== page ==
The 1931 Indianapolis 500 race attracted record 70 entries for practice and qualifying. Racing specials built by specialized small companies or workshops like Duesenberg, Miller or Snowberger competed against the production chassis with stock-block engines manufactured by big car companies such as Hudson, Chrysler, Studebaker, Buick, Dodge and Ford. In general, the racing experience and skills of garage car builders exceeded the resources of big companies. First nine places in the finish were taken by specialized racing car builders, and the best of bigs was Dodge driven by Chet Miller, who finished 10th. One of such garage racecar builders was Myron Stevens, former racing driver. Stevens started to work for Harry A. Miller in 1922, building bodies, frames and fuel tanks for Miller race cars. In 1927, Frank S. Lockhart, the winner of the 1926 Indianapolis 500, hired Stevens to help create the body for Lockhart’s Stutz Black Hawk land speed record car. Stevens established his own shop in 1928, and his cars raced at Indy since 1930 until mid-50s. Five Stevens cars were qualified for the 1931 Indy. Lou Schneider drove one of them, powered by Miller 8-cylinder 151 cc engine. Schneider started from position 13, gradually moved to top and went into the lead on lap 162 to beat Fred Frame’s Duesenberg by 43 seconds. Louis “Lou” Schneider was born in Indianapolis, an entered AAA championship in 1927. The victory in Indianapolis 500 in 1931 was his only win in the championship races.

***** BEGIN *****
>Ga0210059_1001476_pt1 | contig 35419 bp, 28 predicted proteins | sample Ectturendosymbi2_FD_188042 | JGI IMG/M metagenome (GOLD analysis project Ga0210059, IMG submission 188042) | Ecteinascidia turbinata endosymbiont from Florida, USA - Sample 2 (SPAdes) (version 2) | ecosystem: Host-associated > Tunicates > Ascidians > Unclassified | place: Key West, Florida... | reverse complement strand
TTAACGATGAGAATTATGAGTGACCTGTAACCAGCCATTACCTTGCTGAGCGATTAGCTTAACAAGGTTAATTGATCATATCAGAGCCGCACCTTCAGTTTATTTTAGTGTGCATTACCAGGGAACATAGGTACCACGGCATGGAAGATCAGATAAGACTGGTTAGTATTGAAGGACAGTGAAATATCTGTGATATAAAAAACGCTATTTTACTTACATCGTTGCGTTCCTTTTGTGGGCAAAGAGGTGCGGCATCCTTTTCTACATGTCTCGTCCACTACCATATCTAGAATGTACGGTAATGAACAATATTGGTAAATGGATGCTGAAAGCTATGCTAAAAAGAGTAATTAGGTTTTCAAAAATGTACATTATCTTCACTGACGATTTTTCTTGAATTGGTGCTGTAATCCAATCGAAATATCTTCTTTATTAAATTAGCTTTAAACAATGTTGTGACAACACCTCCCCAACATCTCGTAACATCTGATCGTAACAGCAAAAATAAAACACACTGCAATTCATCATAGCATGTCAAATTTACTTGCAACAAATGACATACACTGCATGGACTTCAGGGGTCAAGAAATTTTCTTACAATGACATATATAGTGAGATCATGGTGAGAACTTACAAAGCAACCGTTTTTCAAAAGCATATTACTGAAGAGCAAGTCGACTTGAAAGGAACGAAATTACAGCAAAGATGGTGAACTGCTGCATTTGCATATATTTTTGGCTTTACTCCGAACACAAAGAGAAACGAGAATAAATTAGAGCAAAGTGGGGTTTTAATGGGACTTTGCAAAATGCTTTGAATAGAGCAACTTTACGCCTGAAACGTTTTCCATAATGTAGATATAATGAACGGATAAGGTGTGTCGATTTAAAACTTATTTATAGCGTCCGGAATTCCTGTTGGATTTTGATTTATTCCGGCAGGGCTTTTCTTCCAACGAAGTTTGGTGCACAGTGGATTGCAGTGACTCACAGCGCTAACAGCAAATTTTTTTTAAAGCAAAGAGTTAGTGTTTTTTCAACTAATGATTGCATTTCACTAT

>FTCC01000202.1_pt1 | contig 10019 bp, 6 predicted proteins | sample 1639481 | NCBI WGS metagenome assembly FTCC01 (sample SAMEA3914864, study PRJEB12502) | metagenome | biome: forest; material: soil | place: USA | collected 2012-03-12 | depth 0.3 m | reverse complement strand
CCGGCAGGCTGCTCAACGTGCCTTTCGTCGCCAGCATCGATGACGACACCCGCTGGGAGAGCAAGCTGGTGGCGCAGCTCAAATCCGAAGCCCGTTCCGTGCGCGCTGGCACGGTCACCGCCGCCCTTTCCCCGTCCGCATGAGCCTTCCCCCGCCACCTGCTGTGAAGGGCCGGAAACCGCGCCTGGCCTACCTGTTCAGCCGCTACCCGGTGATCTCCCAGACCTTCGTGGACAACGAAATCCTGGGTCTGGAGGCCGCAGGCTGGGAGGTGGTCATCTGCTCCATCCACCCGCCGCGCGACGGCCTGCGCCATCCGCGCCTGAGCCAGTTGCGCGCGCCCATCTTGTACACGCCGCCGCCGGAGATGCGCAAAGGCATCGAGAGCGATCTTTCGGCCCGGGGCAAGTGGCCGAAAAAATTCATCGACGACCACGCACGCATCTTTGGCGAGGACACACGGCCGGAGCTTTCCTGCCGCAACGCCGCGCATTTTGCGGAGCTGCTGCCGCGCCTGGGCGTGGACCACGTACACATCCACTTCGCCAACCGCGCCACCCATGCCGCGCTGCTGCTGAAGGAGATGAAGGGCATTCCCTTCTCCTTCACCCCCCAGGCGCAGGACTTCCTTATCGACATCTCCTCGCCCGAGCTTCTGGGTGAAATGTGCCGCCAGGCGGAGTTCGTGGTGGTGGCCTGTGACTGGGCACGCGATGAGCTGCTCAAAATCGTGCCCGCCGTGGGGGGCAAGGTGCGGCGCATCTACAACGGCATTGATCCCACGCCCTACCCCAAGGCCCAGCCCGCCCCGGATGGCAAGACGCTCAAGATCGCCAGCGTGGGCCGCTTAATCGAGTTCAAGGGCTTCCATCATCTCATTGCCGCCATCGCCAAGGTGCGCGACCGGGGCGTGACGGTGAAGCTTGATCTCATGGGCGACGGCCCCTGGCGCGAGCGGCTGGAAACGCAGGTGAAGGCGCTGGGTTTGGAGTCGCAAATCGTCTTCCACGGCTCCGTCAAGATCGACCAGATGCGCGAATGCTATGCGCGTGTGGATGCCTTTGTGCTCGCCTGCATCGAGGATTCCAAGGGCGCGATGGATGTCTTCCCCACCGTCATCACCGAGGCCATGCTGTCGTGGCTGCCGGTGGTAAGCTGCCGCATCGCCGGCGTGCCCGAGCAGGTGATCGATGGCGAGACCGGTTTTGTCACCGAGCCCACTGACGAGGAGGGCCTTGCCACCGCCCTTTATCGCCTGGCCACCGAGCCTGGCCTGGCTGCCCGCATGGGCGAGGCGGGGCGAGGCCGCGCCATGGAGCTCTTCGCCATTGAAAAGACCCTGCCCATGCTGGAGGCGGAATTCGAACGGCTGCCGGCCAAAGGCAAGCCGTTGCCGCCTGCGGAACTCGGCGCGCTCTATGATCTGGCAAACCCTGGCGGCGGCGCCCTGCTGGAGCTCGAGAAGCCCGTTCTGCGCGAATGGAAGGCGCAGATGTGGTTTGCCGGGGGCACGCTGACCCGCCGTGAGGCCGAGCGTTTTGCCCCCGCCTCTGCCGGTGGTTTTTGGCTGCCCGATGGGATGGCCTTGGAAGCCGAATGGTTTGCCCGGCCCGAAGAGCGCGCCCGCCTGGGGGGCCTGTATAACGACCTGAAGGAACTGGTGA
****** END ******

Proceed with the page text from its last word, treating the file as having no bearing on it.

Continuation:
|1931||AAA National Championship||Indianapolis 500|
|Louis Schneider||23||L.B. Schneider|
|Stevens||Miller||Bowes Seal Fast Spl.|
|1:43||M.A. Scale Models|